1 Kislev 5775 / Sunday, November 23, 2014 | Torah Reading: Vayeitzei
 
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Napoleon and Tisha B’Av     Napoleon and Tisha B’Av

Jerusalem is the central issue as history winds down; more specifically, the Temple Mount. Jerusalem and the Temple draw Jews like a magnet to the center of the world stage…



       


There is a story that once Napoleon happened upon a shul, and saw Jews sitting on the floor and mourning. When he inquired about this strange behavior, they explained that it was Tisha B'Av, and that they were mourning the loss of the Temple. Napoleon's response? "Any people that can mourn an event that occurred thousands of years ago will one day return to their land."
 
What would Napoleon have said today?
 
Perhaps, one of the most destructive elements of the Holocaust - a churban unto itself, and part of the Tisha B'Av mourning - is that it completely distracted us from our history. It was such a monstrous and painful event that all we could do when it was over was focus on the present, and if and when we dared, the future of the Jewish people. The recent past was too excruciating to contemplate, and beyond that was too distant to relate to.
 
Now, decades later, that past has been called into question, and it is being called into question in a city that, by international standards today, it should not be all that important.
 
It is a money world today, and what counts the most to the world are the money capitals: Washington, New York, London, Tokyo, Paris, Hong Kong - all the most cosmopolitan cities in the world and homes of "Big Money." In the past, perhaps, it was the dream and ambition of all great leaders to conquer Jerusalem.
 
However, today Jerusalem is but an archeological relic from the past, beautiful to visit, but not a place to spend one's energies and resources, blockading and overpowering. Conquer New York financially, and that's a real conquest. Even to the secular Israeli, Tel Aviv, home of the Bursa (Stock Market), is the pulse of the nation.
 
Except, of course, for the three major world religions.
 
The Jews want Jerusalem because it is Jerusalem and all that it has ever meant to the Jewish people throughout Tanach and history. The Arabs want Jerusalem because they believe Mohammed ascended to Heaven from there, and more than likely, also and if not specifically, because the Jews want Jerusalem. The Christians want it because that was where their religion began, and also because of what it means to the Jewish people.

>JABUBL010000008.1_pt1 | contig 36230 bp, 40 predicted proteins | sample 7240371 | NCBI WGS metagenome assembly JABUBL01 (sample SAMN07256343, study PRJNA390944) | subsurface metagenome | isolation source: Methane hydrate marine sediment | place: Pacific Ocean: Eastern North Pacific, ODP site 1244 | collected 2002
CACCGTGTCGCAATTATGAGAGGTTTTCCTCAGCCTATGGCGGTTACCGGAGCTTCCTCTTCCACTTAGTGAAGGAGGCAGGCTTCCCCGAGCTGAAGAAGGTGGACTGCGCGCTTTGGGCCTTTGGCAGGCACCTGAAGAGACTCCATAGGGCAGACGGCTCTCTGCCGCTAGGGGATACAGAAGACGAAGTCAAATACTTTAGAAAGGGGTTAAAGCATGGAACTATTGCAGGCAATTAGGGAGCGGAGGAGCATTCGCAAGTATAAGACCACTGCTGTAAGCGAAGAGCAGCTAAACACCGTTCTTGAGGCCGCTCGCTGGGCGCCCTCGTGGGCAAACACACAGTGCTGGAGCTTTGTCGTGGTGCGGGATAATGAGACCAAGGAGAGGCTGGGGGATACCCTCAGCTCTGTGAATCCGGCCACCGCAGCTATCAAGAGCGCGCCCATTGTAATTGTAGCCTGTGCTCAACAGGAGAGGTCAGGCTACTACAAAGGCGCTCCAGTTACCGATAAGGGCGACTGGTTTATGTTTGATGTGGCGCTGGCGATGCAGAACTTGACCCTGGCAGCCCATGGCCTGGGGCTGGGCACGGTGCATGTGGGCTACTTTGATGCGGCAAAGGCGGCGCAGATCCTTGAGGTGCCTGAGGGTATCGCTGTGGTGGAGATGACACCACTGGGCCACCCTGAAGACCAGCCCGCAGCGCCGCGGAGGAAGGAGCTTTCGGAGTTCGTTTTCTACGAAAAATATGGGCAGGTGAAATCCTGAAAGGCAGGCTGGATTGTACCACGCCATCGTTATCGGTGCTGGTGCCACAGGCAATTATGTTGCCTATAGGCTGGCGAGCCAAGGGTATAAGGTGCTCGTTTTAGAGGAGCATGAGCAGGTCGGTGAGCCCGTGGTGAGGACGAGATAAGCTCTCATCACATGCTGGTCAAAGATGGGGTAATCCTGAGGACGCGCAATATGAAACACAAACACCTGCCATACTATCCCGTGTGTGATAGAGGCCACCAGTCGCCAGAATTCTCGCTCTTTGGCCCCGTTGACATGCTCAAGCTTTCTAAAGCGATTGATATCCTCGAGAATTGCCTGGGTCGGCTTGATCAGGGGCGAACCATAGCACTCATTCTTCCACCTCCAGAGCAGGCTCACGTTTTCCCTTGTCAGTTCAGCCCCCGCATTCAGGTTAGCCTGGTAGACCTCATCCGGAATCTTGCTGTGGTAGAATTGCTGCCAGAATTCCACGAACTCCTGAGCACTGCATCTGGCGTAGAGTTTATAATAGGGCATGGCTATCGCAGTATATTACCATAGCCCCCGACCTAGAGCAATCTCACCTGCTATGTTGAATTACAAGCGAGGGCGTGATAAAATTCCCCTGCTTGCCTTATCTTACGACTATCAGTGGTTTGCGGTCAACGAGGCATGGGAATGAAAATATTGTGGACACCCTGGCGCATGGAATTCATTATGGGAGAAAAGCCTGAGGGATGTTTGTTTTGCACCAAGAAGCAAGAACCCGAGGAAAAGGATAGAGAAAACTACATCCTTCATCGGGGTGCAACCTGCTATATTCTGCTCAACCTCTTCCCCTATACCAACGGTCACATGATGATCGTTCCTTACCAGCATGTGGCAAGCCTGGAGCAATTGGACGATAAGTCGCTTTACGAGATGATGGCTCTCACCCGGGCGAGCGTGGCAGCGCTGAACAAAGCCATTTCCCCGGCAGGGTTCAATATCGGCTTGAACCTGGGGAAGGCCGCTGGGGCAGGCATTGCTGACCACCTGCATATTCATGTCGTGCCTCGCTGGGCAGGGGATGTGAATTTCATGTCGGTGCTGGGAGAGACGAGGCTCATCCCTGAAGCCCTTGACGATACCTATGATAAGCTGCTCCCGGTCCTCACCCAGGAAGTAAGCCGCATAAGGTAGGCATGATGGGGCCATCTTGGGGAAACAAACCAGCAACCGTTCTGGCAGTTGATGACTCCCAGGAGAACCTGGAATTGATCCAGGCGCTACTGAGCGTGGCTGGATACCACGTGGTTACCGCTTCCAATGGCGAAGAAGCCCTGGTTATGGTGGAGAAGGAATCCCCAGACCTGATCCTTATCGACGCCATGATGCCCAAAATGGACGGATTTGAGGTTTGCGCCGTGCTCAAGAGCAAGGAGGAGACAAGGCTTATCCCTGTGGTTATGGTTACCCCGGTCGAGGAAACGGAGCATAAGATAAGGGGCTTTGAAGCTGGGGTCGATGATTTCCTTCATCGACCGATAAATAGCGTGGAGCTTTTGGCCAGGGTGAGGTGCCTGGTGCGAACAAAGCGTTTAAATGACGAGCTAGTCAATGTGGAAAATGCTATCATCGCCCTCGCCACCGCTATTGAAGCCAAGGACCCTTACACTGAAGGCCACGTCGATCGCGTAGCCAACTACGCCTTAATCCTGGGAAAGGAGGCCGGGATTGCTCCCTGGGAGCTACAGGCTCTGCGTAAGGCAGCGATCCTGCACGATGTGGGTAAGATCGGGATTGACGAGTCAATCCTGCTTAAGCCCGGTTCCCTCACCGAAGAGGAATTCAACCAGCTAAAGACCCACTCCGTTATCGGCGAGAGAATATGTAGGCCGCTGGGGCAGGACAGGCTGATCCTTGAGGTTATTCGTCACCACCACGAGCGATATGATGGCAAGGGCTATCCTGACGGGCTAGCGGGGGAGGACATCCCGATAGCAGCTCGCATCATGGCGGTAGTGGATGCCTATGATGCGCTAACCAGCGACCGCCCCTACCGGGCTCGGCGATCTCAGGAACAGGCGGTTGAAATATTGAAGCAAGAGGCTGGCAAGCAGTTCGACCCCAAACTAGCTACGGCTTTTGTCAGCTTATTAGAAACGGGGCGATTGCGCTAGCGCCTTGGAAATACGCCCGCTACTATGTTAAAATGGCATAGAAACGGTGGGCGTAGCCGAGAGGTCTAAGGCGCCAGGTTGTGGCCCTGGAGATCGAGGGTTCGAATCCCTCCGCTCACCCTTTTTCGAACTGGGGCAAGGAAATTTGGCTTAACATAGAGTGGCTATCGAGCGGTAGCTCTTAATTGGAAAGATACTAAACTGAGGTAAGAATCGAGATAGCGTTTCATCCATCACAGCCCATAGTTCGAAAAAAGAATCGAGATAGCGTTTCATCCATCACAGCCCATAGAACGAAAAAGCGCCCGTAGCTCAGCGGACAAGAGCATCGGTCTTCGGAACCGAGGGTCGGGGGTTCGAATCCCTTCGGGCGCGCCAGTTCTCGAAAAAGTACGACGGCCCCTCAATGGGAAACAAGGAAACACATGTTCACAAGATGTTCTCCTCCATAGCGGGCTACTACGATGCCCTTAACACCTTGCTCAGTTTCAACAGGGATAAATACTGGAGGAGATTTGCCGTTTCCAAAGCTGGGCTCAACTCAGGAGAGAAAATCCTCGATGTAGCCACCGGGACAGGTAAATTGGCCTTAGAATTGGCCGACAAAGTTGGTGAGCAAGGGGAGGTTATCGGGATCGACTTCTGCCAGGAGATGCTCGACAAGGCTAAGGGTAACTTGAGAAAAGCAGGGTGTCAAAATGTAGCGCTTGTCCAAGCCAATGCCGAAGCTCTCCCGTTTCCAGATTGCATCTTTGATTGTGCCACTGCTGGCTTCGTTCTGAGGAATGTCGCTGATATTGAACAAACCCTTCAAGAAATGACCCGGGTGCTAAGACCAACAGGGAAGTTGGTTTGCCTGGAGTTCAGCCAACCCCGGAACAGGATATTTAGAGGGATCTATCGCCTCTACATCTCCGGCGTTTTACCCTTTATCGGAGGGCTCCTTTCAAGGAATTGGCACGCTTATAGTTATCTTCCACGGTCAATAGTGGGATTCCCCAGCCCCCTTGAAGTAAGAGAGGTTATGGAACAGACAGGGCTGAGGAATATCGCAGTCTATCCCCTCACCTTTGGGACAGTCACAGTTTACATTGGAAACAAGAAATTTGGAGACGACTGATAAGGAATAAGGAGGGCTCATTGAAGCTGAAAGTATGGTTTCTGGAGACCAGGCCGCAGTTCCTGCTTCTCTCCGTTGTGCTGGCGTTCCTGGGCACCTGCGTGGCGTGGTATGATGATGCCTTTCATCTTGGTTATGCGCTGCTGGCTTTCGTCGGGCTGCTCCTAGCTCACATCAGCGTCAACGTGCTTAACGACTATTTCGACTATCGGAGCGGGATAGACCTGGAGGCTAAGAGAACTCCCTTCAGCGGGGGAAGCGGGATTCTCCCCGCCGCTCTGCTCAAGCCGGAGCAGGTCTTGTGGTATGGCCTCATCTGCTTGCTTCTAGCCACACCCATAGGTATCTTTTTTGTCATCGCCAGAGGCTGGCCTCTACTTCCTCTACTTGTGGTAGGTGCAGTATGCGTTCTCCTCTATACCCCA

However, in spite of the logic of it, Jerusalem is fighting its way back on to the international scene. Washington, London, Paris - all of them have to deal with the Jerusalem issue. For, ironically, the Arab nations who are fighting for Jerusalem also control the money markets, or at least wield great influence over them. History (read: Divine Providence) has worked it out that the most fearful nations today, both financially and politically, like the old days, want to vanquish Jerusalem as well.
 
A strange twist of fate? It might have been had it not been prophesized thousands of years earlier. As it says:
 
After Moshiach comes, a major war will be instigated against Israel, as mentioned in the Holy Zohar (Shemos 7b), and in Parashas Vayaira (119a) and Toldos (139). This is the war of Gog and Magog spoken about in Yechezkel (38, 39), and Zechariah (14), as well as in Midrash Tehillim (Mizmor 118:9). There it says: Three times in the future Gog and Magog will come against Israel and go up against Jerusalem, and assemble and anger the nations with him to go up to Jerusalem . . . (Sha'arei Leshem, page 491)
 
So, we see, Jerusalem is expected to be the central issue as history winds down. And, more specifically, the Temple Mount, upon which the Arabs conveniently built their mosque. Thus, whether we like it or not, and whether we are ready for it or not, Jerusalem and the Temple is drawing Jews after it onto the world stage, and back into our past, the only place, seemingly, where the answers to resolve the present and the future conflicts can be found.
 
 
(Author, lecturer, and scholar Rabbi Pinchas Winston is the director of ThirtySix.org)


   
       


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